High performance computational simulations of gastrointestinal electrical activity

ResearchSpace Repository

Show simple item record

dc.contributor.advisor Cheng, Leo en
dc.contributor.advisor Trew, Mark en
dc.contributor.author Sathar, Shameer en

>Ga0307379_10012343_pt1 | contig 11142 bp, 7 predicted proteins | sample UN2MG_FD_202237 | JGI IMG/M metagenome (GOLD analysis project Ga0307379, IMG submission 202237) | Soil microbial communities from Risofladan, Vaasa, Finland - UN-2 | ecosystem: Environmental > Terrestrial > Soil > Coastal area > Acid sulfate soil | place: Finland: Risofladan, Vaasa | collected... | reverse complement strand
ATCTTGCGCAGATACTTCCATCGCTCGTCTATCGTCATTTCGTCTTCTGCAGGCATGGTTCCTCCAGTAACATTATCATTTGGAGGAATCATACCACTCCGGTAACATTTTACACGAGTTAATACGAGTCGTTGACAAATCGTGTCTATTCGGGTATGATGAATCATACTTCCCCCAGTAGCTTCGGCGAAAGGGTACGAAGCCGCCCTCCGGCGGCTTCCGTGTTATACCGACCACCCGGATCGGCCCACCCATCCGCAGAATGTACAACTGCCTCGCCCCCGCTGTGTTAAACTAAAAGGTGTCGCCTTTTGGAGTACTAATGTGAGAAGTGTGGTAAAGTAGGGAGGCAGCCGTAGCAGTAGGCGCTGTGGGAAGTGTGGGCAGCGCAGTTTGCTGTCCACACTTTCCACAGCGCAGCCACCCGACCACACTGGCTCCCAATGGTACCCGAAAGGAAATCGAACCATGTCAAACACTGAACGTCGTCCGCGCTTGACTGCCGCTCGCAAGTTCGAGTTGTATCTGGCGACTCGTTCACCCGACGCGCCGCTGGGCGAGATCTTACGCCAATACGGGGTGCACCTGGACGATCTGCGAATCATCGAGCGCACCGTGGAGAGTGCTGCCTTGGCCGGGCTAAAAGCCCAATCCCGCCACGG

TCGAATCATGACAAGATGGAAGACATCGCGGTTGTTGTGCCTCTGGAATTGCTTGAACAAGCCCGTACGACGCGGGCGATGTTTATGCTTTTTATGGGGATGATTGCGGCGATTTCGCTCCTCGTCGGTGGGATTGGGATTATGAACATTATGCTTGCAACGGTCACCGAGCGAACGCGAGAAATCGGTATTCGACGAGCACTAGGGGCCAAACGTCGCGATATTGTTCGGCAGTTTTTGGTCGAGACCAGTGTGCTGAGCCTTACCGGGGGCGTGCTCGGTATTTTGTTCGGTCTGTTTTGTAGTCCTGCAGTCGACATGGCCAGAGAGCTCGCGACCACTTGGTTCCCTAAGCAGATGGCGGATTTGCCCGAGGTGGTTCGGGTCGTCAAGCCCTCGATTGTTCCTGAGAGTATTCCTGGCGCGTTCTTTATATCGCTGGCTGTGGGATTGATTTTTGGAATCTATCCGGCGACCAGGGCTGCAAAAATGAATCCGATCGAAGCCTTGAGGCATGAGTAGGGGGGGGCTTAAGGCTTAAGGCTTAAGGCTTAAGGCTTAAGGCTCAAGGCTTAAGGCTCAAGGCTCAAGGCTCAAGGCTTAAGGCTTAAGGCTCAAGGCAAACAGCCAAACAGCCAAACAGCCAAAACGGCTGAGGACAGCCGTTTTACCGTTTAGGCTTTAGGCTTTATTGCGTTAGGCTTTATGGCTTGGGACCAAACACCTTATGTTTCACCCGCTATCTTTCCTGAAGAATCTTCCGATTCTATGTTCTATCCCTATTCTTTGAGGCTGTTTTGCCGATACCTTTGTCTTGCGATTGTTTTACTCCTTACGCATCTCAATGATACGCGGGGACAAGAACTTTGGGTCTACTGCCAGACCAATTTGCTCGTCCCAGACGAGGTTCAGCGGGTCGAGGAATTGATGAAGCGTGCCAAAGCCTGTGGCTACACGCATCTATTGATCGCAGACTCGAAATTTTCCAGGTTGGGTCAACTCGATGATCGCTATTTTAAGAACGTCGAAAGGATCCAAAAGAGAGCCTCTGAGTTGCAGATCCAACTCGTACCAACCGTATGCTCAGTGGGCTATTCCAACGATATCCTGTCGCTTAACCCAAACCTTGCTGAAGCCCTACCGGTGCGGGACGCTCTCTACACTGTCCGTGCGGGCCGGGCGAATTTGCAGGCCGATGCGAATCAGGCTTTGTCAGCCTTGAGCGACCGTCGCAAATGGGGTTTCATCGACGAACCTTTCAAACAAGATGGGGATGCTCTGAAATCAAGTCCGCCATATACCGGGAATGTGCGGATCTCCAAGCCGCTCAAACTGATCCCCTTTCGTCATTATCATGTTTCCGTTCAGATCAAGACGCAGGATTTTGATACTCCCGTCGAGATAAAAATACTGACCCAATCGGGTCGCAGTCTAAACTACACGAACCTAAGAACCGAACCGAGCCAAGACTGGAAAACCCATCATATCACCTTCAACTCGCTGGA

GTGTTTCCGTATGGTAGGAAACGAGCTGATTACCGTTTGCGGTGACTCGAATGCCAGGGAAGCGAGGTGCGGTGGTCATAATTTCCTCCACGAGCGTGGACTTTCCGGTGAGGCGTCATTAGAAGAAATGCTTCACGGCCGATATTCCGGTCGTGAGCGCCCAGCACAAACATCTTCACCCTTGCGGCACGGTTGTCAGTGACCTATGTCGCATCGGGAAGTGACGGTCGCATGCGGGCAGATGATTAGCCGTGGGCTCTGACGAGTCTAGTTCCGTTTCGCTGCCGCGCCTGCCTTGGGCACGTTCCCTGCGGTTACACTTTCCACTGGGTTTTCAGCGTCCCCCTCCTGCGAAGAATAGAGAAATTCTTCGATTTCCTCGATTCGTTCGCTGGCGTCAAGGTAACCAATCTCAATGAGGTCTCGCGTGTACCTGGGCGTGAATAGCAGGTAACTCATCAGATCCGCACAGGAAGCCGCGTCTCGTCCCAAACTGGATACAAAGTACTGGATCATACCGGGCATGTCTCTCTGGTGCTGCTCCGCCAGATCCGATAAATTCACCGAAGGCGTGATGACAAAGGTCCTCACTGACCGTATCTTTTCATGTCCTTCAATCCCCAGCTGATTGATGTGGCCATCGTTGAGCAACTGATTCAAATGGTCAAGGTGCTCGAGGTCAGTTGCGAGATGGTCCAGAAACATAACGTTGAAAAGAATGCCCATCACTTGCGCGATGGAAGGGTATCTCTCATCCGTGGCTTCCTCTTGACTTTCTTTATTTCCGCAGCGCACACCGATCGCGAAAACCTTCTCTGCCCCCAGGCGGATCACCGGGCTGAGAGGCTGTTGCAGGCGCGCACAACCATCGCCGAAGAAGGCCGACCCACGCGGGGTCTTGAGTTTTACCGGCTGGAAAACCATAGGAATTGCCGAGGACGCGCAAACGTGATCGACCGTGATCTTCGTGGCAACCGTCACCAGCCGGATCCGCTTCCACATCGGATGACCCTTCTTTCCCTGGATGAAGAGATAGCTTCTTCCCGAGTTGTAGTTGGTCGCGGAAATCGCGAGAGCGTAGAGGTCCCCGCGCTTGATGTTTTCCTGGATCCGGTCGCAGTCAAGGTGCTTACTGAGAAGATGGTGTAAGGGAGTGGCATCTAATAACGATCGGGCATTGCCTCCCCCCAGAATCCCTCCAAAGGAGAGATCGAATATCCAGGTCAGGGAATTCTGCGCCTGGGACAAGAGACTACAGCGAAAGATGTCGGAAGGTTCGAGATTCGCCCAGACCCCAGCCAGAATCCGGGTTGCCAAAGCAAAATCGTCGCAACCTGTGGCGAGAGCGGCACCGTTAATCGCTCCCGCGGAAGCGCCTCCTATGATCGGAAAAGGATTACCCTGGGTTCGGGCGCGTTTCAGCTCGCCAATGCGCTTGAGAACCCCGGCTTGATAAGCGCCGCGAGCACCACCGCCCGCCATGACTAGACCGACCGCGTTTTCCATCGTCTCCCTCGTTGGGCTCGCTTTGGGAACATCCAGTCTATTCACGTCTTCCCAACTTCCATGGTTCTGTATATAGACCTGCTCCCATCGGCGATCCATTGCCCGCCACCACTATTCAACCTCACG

dc.date.accessioned 2015-12-09T03:09:06Z en
dc.date.available 2015-12-09T03:09:06Z en
dc.date.issued 2015 en
dc.identifier.citation 2015 en
dc.identifier.uri http://hdl.handle.net/2292/27687 en